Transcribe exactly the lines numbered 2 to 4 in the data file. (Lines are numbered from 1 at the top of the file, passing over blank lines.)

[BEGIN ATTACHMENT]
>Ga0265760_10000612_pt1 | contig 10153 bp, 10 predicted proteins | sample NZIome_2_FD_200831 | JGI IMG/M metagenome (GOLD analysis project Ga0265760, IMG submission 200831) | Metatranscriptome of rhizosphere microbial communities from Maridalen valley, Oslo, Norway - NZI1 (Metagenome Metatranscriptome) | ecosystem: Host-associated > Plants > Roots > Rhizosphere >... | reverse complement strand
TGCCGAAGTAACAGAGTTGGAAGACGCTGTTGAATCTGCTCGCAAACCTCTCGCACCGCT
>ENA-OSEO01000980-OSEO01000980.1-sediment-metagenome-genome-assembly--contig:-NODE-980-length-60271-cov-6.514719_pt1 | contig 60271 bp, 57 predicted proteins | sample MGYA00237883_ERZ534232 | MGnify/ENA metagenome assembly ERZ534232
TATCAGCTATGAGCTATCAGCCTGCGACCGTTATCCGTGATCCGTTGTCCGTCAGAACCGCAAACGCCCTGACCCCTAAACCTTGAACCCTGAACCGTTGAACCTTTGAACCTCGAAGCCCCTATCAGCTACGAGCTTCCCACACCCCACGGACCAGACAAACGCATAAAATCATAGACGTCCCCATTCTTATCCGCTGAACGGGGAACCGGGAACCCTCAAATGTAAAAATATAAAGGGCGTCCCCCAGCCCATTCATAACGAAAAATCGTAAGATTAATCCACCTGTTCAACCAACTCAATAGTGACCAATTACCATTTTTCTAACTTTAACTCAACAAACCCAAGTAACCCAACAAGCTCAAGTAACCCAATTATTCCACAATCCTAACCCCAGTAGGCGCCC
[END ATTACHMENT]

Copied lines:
TGCCGAAGTAACAGAGTTGGAAGACGCTGTTGAATCTGCTCGCAAACCTCTCGCACCGCT
>ENA-OSEO01000980-OSEO01000980.1-sediment-metagenome-genome-assembly--contig:-NODE-980-length-60271-cov-6.514719_pt1 | contig 60271 bp, 57 predicted proteins | sample MGYA00237883_ERZ534232 | MGnify/ENA metagenome assembly ERZ534232
TATCAGCTATGAGCTATCAGCCTGCGACCGTTATCCGTGATCCGTTGTCCGTCAGAACCGCAAACGCCCTGACCCCTAAACCTTGAACCCTGAACCGTTGAACCTTTGAACCTCGAAGCCCCTATCAGCTACGAGCTTCCCACACCCCACGGACCAGACAAACGCATAAAATCATAGACGTCCCCATTCTTATCCGCTGAACGGGGAACCGGGAACCCTCAAATGTAAAAATATAAAGGGCGTCCCCCAGCCCATTCATAACGAAAAATCGTAAGATTAATCCACCTGTTCAACCAACTCAATAGTGACCAATTACCATTTTTCTAACTTTAACTCAACAAACCCAAGTAACCCAACAAGCTCAAGTAACCCAATTATTCCACAATCCTAACCCCAGTAGGCGCCC